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EMBO J. 1998 Dec 15;17(24):7416-29.

Crm1p mediates regulated nuclear export of a yeast AP-1-like transcription factor.

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W.M.Keck Institute for Cellular Visualization, Rosenstiel Center and Department of Biology, MS 029, Brandeis University, 415 South Street, Waltham, MA 02453, USA.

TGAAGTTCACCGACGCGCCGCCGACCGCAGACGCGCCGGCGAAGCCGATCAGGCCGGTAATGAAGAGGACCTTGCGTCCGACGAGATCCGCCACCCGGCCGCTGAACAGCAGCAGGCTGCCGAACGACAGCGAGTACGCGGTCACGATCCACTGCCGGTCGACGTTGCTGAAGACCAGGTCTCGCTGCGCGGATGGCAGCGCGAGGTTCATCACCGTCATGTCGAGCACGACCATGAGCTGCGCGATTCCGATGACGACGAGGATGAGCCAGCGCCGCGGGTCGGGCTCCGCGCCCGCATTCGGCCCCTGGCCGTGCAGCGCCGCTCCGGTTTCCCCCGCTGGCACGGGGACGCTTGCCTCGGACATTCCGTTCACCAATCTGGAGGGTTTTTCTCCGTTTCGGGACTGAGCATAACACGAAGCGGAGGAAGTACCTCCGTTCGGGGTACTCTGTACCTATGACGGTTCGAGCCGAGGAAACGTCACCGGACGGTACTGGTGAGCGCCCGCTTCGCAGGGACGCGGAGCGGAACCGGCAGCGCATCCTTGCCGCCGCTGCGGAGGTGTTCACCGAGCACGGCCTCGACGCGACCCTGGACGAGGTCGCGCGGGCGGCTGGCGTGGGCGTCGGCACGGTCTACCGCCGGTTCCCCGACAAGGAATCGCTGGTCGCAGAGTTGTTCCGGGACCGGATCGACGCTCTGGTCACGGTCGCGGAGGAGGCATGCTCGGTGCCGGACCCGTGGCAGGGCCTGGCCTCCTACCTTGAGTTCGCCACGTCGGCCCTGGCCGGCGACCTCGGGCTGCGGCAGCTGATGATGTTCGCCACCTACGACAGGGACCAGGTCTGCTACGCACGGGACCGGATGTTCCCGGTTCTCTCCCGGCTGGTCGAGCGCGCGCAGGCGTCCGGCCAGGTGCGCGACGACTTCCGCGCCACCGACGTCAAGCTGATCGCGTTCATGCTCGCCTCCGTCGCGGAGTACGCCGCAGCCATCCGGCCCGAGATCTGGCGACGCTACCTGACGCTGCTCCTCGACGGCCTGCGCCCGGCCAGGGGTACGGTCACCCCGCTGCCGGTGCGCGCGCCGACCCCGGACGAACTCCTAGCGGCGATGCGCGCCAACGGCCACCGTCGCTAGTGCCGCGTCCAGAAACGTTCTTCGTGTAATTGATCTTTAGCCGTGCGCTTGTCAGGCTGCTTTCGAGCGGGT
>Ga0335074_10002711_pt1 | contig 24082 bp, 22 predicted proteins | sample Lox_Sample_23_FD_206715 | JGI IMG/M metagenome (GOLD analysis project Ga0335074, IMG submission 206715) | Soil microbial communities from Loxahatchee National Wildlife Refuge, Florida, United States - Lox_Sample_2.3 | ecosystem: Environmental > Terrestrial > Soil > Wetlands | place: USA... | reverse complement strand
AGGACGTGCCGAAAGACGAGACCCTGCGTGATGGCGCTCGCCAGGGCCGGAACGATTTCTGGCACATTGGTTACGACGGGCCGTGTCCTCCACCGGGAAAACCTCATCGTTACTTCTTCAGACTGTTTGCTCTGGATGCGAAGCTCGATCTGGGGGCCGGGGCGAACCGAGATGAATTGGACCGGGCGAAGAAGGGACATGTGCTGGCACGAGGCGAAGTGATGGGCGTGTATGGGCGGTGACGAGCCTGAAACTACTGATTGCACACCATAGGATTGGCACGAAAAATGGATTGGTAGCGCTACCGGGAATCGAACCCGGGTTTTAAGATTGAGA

The yeast AP-1-like transcription factor, Yap1p, activates genes required for the response to oxidative stress. Yap1p is normally cytoplasmic and inactive, but will activate by nuclear translocation if cells are placed in an oxidative environment. Here we show that Yap1p is a target of the beta-karyopherin-like nuclear exporter, Crm1p. Yap1p is constitutively nuclear in a crm1 mutant, and Crm1p binds to a nuclear export sequence (NES)-like sequence in Yap1p in the presence of RanGTP. Recognition of Yap1p by Crm1p is inhibited by oxidation, and this inhibition requires at least one of the three cysteine residues flanking the NES. These results suggest that Yap1p localization is largely regulated at the level of nuclear export, and that the oxidation state affects the accessibility of the Yap1p NES to Crm1p directly. We also show that a mutation in RanGAP (rna1-1) is synthetically lethal with crm1 mutants. Yap1p export is inhibited in both rna1-1 and prp20 (RanGNRF) mutant strains, but Yap1p rapidly accumulates at the nuclear periphery after shifting rna1-1, but not other mutant cells to the non-permissive temperature. Thus, disassembly of export complexes in response to RanGTP hydrolysis may be required for release of substrate from a terminal binding site at the nuclear pore complex (NPC).

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